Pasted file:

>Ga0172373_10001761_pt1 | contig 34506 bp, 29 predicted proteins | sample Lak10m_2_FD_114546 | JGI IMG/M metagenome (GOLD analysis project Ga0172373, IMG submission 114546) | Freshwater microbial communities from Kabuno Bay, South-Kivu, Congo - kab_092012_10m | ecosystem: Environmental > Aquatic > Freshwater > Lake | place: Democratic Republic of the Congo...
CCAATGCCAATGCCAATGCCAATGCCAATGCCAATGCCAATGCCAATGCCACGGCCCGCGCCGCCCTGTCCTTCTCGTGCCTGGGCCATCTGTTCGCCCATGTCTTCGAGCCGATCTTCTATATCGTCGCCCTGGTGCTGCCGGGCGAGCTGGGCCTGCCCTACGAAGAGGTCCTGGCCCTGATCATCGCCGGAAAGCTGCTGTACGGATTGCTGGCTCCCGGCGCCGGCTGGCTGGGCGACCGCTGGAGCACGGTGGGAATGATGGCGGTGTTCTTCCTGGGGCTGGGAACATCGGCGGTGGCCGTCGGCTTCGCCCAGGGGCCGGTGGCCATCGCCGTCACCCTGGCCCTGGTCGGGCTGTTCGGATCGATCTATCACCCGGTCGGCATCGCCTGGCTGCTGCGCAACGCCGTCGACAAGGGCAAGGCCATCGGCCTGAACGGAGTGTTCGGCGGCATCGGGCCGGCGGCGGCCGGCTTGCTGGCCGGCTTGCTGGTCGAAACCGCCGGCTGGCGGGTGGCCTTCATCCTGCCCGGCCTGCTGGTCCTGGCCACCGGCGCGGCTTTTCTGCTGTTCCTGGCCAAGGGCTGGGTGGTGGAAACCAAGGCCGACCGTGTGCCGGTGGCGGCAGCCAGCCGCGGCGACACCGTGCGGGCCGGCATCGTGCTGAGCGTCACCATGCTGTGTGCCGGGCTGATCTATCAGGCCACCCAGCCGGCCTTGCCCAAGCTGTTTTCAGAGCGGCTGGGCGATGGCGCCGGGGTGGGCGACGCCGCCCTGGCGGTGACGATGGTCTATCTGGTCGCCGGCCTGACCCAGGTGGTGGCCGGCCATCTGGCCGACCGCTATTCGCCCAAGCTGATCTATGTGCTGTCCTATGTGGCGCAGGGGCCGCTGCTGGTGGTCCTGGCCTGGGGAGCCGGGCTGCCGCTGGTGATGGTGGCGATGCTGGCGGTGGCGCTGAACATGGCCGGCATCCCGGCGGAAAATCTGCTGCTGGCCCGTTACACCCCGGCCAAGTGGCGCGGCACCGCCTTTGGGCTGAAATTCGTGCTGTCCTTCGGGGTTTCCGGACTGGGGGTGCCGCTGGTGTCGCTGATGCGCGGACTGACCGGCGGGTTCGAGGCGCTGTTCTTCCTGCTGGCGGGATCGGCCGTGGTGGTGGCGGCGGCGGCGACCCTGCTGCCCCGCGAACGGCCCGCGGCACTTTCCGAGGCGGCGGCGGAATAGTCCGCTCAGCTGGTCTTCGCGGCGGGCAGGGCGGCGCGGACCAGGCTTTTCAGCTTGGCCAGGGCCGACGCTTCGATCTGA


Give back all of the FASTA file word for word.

>Ga0172373_10001761_pt1 | contig 34506 bp, 29 predicted proteins | sample Lak10m_2_FD_114546 | JGI IMG/M metagenome (GOLD analysis project Ga0172373, IMG submission 114546) | Freshwater microbial communities from Kabuno Bay, South-Kivu, Congo - kab_092012_10m | ecosystem: Environmental > Aquatic > Freshwater > Lake | place: Democratic Republic of the Congo...
CCAATGCCAATGCCAATGCCAATGCCAATGCCAATGCCAATGCCAATGCCACGGCCCGCGCCGCCCTGTCCTTCTCGTGCCTGGGCCATCTGTTCGCCCATGTCTTCGAGCCGATCTTCTATATCGTCGCCCTGGTGCTGCCGGGCGAGCTGGGCCTGCCCTACGAAGAGGTCCTGGCCCTGATCATCGCCGGAAAGCTGCTGTACGGATTGCTGGCTCCCGGCGCCGGCTGGCTGGGCGACCGCTGGAGCACGGTGGGAATGATGGCGGTGTTCTTCCTGGGGCTGGGAACATCGGCGGTGGCCGTCGGCTTCGCCCAGGGGCCGGTGGCCATCGCCGTCACCCTGGCCCTGGTCGGGCTGTTCGGATCGATCTATCACCCGGTCGGCATCGCCTGGCTGCTGCGCAACGCCGTCGACAAGGGCAAGGCCATCGGCCTGAACGGAGTGTTCGGCGGCATCGGGCCGGCGGCGGCCGGCTTGCTGGCCGGCTTGCTGGTCGAAACCGCCGGCTGGCGGGTGGCCTTCATCCTGCCCGGCCTGCTGGTCCTGGCCACCGGCGCGGCTTTTCTGCTGTTCCTGGCCAAGGGCTGGGTGGTGGAAACCAAGGCCGACCGTGTGCCGGTGGCGGCAGCCAGCCGCGGCGACACCGTGCGGGCCGGCATCGTGCTGAGCGTCACCATGCTGTGTGCCGGGCTGATCTATCAGGCCACCCAGCCGGCCTTGCCCAAGCTGTTTTCAGAGCGGCTGGGCGATGGCGCCGGGGTGGGCGACGCCGCCCTGGCGGTGACGATGGTCTATCTGGTCGCCGGCCTGACCCAGGTGGTGGCCGGCCATCTGGCCGACCGCTATTCGCCCAAGCTGATCTATGTGCTGTCCTATGTGGCGCAGGGGCCGCTGCTGGTGGTCCTGGCCTGGGGAGCCGGGCTGCCGCTGGTGATGGTGGCGATGCTGGCGGTGGCGCTGAACATGGCCGGCATCCCGGCGGAAAATCTGCTGCTGGCCCGTTACACCCCGGCCAAGTGGCGCGGCACCGCCTTTGGGCTGAAATTCGTGCTGTCCTTCGGGGTTTCCGGACTGGGGGTGCCGCTGGTGTCGCTGATGCGCGGACTGACCGGCGGGTTCGAGGCGCTGTTCTTCCTGCTGGCGGGATCGGCCGTGGTGGTGGCGGCGGCGGCGACCCTGCTGCCCCGCGAACGGCCCGCGGCACTTTCCGAGGCGGCGGCGGAATAGTCCGCTCAGCTGGTCTTCGCGGCGGGCAGGGCGGCGCGGACCAGGCTTTTCAGCTTGGCCAGGGCCGACGCTTCGATCTGA